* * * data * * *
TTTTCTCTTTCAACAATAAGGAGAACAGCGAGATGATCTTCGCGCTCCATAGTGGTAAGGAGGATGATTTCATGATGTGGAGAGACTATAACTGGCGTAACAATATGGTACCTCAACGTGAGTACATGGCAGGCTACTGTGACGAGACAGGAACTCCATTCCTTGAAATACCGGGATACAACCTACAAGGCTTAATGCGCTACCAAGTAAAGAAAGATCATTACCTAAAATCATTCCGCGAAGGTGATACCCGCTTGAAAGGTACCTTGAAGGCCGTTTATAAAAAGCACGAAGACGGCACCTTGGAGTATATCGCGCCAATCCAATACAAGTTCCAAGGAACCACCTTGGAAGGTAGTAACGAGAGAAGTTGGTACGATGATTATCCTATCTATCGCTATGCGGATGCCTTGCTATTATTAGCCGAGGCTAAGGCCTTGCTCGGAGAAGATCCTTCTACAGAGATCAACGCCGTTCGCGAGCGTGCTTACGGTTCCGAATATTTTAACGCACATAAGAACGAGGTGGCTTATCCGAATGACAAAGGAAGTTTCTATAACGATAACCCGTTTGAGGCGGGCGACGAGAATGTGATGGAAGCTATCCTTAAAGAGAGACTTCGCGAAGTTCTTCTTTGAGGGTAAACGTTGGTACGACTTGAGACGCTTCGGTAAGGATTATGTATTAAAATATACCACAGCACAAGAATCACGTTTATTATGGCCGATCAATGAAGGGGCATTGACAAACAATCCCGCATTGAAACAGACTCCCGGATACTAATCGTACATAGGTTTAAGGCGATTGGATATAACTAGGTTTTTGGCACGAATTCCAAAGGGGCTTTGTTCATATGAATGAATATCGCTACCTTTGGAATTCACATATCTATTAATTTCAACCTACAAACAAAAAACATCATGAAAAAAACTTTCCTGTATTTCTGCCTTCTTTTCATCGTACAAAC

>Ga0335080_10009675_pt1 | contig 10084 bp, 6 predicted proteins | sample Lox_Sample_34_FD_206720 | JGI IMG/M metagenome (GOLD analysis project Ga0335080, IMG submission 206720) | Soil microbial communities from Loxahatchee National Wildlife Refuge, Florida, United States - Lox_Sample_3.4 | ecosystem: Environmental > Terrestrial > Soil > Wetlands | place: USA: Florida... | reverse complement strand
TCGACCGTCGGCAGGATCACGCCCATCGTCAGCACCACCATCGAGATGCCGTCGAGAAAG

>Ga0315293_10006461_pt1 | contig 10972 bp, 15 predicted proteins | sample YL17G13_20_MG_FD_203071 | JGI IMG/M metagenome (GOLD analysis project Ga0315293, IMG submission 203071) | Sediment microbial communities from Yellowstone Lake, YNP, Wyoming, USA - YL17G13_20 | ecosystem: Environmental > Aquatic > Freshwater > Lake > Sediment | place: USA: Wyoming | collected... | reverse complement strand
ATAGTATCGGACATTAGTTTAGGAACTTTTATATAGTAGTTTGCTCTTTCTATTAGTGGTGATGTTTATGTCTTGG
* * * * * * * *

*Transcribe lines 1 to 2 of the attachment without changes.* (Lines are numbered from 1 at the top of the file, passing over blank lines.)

TTTTCTCTTTCAACAATAAGGAGAACAGCGAGATGATCTTCGCGCTCCATAGTGGTAAGGAGGATGATTTCATGATGTGGAGAGACTATAACTGGCGTAACAATATGGTACCTCAACGTGAGTACATGGCAGGCTACTGTGACGAGACAGGAACTCCATTCCTTGAAATACCGGGATACAACCTACAAGGCTTAATGCGCTACCAAGTAAAGAAAGATCATTACCTAAAATCATTCCGCGAAGGTGATACCCGCTTGAAAGGTACCTTGAAGGCCGTTTATAAAAAGCACGAAGACGGCACCTTGGAGTATATCGCGCCAATCCAATACAAGTTCCAAGGAACCACCTTGGAAGGTAGTAACGAGAGAAGTTGGTACGATGATTATCCTATCTATCGCTATGCGGATGCCTTGCTATTATTAGCCGAGGCTAAGGCCTTGCTCGGAGAAGATCCTTCTACAGAGATCAACGCCGTTCGCGAGCGTGCTTACGGTTCCGAATATTTTAACGCACATAAGAACGAGGTGGCTTATCCGAATGACAAAGGAAGTTTCTATAACGATAACCCGTTTGAGGCGGGCGACGAGAATGTGATGGAAGCTATCCTTAAAGAGAGACTTCGCGAAGTTCTTCTTTGAGGGTAAACGTTGGTACGACTTGAGACGCTTCGGTAAGGATTATGTATTAAAATATACCACAGCACAAGAATCACGTTTATTATGGCCGATCAATGAAGGGGCATTGACAAACAATCCCGCATTGAAACAGACTCCCGGATACTAATCGTACATAGGTTTAAGGCGATTGGATATAACTAGGTTTTTGGCACGAATTCCAAAGGGGCTTTGTTCATATGAATGAATATCGCTACCTTTGGAATTCACATATCTATTAATTTCAACCTACAAACAAAAAACATCATGAAAAAAACTTTCCTGTATTTCTGCCTTCTTTTCATCGTACAAAC

>Ga0335080_10009675_pt1 | contig 10084 bp, 6 predicted proteins | sample Lox_Sample_34_FD_206720 | JGI IMG/M metagenome (GOLD analysis project Ga0335080, IMG submission 206720) | Soil microbial communities from Loxahatchee National Wildlife Refuge, Florida, United States - Lox_Sample_3.4 | ecosystem: Environmental > Terrestrial > Soil > Wetlands | place: USA: Florida... | reverse complement strand